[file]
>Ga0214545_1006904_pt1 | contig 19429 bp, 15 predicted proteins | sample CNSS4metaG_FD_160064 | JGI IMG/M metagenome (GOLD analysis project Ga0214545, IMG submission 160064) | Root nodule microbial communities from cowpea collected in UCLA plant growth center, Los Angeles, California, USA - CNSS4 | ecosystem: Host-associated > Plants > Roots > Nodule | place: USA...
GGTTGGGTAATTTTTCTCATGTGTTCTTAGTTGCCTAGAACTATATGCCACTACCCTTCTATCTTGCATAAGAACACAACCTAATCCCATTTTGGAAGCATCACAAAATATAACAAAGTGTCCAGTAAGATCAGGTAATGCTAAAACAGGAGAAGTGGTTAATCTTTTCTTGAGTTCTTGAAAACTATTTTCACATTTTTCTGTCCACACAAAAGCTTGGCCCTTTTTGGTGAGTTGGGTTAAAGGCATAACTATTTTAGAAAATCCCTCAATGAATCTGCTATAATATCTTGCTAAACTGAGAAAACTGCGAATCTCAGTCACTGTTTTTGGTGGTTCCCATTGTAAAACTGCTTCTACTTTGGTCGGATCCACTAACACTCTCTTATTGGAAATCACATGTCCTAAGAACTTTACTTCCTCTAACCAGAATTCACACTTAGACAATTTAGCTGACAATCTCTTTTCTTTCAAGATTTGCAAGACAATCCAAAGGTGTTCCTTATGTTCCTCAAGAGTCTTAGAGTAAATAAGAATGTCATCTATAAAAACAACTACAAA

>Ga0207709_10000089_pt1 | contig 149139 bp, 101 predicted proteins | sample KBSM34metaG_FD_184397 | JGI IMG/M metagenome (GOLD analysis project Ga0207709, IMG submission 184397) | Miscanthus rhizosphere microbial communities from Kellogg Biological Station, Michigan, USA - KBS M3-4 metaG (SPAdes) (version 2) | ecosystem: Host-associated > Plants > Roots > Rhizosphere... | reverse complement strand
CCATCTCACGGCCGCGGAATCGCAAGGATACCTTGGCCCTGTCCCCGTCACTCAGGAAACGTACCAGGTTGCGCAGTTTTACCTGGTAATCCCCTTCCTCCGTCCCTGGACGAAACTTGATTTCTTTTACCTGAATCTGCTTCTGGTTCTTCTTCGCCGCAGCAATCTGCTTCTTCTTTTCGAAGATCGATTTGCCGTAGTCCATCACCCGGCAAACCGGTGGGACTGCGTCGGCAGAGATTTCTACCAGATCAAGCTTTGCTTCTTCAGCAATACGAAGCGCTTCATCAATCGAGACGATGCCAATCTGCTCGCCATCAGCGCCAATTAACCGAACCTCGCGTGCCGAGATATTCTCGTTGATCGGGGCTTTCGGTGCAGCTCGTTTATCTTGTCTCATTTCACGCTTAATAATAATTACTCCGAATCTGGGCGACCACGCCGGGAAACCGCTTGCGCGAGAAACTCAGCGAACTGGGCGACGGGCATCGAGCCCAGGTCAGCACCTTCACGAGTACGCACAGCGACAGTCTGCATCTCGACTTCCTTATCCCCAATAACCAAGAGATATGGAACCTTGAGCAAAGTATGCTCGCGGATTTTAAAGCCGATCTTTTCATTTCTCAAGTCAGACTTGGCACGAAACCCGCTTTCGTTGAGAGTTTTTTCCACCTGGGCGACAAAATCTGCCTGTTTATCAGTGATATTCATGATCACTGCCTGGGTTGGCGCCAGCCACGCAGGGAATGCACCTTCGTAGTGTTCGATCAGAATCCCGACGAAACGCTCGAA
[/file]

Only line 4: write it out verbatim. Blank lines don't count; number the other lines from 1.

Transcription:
CCATCTCACGGCCGCGGAATCGCAAGGATACCTTGGCCCTGTCCCCGTCACTCAGGAAACGTACCAGGTTGCGCAGTTTTACCTGGTAATCCCCTTCCTCCGTCCCTGGACGAAACTTGATTTCTTTTACCTGAATCTGCTTCTGGTTCTTCTTCGCCGCAGCAATCTGCTTCTTCTTTTCGAAGATCGATTTGCCGTAGTCCATCACCCGGCAAACCGGTGGGACTGCGTCGGCAGAGATTTCTACCAGATCAAGCTTTGCTTCTTCAGCAATACGAAGCGCTTCATCAATCGAGACGATGCCAATCTGCTCGCCATCAGCGCCAATTAACCGAACCTCGCGTGCCGAGATATTCTCGTTGATCGGGGCTTTCGGTGCAGCTCGTTTATCTTGTCTCATTTCACGCTTAATAATAATTACTCCGAATCTGGGCGACCACGCCGGGAAACCGCTTGCGCGAGAAACTCAGCGAACTGGGCGACGGGCATCGAGCCCAGGTCAGCACCTTCACGAGTACGCACAGCGACAGTCTGCATCTCGACTTCCTTATCCCCAATAACCAAGAGATATGGAACCTTGAGCAAAGTATGCTCGCGGATTTTAAAGCCGATCTTTTCATTTCTCAAGTCAGACTTGGCACGAAACCCGCTTTCGTTGAGAGTTTTTTCCACCTGGGCGACAAAATCTGCCTGTTTATCAGTGATATTCATGATCACTGCCTGGGTTGGCGCCAGCCACGCAGGGAATGCACCTTCGTAGTGTTCGATCAGAATCCCGACGAAACGCTCGAA